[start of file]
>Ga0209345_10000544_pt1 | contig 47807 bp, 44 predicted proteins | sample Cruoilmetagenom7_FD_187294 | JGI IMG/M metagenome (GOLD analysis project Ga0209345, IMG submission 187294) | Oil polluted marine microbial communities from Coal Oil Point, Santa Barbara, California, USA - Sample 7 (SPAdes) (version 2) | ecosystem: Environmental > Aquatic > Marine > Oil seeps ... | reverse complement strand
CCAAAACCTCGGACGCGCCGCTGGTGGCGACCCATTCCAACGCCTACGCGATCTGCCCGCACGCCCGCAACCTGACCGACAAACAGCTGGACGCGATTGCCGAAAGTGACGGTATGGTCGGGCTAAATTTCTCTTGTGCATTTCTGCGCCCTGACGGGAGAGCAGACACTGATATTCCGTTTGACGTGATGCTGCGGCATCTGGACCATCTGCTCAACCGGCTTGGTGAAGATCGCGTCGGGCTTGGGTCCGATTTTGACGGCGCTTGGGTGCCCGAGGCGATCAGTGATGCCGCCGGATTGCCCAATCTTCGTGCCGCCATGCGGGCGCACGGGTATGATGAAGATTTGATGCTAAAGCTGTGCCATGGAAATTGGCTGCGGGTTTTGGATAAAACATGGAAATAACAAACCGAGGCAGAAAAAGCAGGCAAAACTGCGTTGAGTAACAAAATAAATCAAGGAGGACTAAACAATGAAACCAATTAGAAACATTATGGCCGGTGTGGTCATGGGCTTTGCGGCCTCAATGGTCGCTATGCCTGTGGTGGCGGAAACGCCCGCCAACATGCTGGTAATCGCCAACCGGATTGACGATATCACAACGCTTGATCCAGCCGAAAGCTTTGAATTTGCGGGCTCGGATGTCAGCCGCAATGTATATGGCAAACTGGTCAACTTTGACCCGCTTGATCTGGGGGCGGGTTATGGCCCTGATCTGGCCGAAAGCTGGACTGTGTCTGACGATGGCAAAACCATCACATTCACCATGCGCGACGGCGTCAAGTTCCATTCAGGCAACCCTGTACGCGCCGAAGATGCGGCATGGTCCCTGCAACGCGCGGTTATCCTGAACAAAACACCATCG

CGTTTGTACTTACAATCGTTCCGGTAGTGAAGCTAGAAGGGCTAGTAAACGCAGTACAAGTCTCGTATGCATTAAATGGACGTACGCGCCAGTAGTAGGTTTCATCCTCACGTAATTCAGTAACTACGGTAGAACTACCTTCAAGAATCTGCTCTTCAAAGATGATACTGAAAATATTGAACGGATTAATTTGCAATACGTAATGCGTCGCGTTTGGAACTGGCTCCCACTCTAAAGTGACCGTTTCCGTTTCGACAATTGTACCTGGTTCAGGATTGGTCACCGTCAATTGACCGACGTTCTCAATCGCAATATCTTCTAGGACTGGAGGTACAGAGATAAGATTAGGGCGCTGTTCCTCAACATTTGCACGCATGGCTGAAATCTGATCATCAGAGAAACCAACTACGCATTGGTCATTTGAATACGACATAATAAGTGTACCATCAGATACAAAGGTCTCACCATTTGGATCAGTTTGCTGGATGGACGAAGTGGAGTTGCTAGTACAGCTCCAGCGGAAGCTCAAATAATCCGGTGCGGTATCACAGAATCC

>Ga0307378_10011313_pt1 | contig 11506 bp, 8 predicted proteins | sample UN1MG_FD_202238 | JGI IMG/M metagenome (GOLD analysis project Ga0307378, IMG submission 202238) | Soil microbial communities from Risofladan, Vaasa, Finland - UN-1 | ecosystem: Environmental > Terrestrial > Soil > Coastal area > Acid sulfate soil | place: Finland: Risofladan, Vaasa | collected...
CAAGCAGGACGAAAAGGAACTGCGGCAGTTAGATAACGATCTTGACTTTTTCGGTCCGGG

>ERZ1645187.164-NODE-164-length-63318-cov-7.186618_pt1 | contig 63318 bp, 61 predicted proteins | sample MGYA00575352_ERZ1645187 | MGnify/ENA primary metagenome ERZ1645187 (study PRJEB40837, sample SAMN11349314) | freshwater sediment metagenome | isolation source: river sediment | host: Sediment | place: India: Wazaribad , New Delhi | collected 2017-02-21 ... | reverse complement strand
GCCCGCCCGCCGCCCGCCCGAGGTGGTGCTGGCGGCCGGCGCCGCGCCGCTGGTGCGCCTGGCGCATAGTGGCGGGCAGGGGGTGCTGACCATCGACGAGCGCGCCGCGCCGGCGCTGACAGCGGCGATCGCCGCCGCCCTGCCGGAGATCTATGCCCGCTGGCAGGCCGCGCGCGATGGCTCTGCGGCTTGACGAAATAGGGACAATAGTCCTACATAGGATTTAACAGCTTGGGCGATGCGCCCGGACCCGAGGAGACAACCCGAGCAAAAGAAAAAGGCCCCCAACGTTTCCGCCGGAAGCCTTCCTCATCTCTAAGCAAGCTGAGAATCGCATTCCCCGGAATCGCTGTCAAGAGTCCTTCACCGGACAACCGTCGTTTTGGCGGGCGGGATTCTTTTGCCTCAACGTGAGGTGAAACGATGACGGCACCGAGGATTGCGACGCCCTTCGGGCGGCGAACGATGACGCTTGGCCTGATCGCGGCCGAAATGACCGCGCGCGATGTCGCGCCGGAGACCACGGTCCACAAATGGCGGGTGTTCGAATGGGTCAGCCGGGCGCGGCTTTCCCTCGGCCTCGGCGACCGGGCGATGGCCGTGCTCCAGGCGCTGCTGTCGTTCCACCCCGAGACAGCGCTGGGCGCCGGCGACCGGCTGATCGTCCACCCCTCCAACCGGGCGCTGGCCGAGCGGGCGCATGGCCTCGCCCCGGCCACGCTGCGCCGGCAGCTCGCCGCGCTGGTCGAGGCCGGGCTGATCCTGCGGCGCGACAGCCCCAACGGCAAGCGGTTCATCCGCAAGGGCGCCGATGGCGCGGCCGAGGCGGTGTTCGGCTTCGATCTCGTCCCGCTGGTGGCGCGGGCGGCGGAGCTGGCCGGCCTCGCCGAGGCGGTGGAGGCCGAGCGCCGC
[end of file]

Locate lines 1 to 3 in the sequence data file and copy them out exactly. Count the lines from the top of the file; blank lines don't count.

>Ga0209345_10000544_pt1 | contig 47807 bp, 44 predicted proteins | sample Cruoilmetagenom7_FD_187294 | JGI IMG/M metagenome (GOLD analysis project Ga0209345, IMG submission 187294) | Oil polluted marine microbial communities from Coal Oil Point, Santa Barbara, California, USA - Sample 7 (SPAdes) (version 2) | ecosystem: Environmental > Aquatic > Marine > Oil seeps ... | reverse complement strand
CCAAAACCTCGGACGCGCCGCTGGTGGCGACCCATTCCAACGCCTACGCGATCTGCCCGCACGCCCGCAACCTGACCGACAAACAGCTGGACGCGATTGCCGAAAGTGACGGTATGGTCGGGCTAAATTTCTCTTGTGCATTTCTGCGCCCTGACGGGAGAGCAGACACTGATATTCCGTTTGACGTGATGCTGCGGCATCTGGACCATCTGCTCAACCGGCTTGGTGAAGATCGCGTCGGGCTTGGGTCCGATTTTGACGGCGCTTGGGTGCCCGAGGCGATCAGTGATGCCGCCGGATTGCCCAATCTTCGTGCCGCCATGCGGGCGCACGGGTATGATGAAGATTTGATGCTAAAGCTGTGCCATGGAAATTGGCTGCGGGTTTTGGATAAAACATGGAAATAACAAACCGAGGCAGAAAAAGCAGGCAAAACTGCGTTGAGTAACAAAATAAATCAAGGAGGACTAAACAATGAAACCAATTAGAAACATTATGGCCGGTGTGGTCATGGGCTTTGCGGCCTCAATGGTCGCTATGCCTGTGGTGGCGGAAACGCCCGCCAACATGCTGGTAATCGCCAACCGGATTGACGATATCACAACGCTTGATCCAGCCGAAAGCTTTGAATTTGCGGGCTCGGATGTCAGCCGCAATGTATATGGCAAACTGGTCAACTTTGACCCGCTTGATCTGGGGGCGGGTTATGGCCCTGATCTGGCCGAAAGCTGGACTGTGTCTGACGATGGCAAAACCATCACATTCACCATGCGCGACGGCGTCAAGTTCCATTCAGGCAACCCTGTACGCGCCGAAGATGCGGCATGGTCCCTGCAACGCGCGGTTATCCTGAACAAAACACCATCG

CGTTTGTACTTACAATCGTTCCGGTAGTGAAGCTAGAAGGGCTAGTAAACGCAGTACAAGTCTCGTATGCATTAAATGGACGTACGCGCCAGTAGTAGGTTTCATCCTCACGTAATTCAGTAACTACGGTAGAACTACCTTCAAGAATCTGCTCTTCAAAGATGATACTGAAAATATTGAACGGATTAATTTGCAATACGTAATGCGTCGCGTTTGGAACTGGCTCCCACTCTAAAGTGACCGTTTCCGTTTCGACAATTGTACCTGGTTCAGGATTGGTCACCGTCAATTGACCGACGTTCTCAATCGCAATATCTTCTAGGACTGGAGGTACAGAGATAAGATTAGGGCGCTGTTCCTCAACATTTGCACGCATGGCTGAAATCTGATCATCAGAGAAACCAACTACGCATTGGTCATTTGAATACGACATAATAAGTGTACCATCAGATACAAAGGTCTCACCATTTGGATCAGTTTGCTGGATGGACGAAGTGGAGTTGCTAGTACAGCTCCAGCGGAAGCTCAAATAATCCGGTGCGGTATCACAGAATCC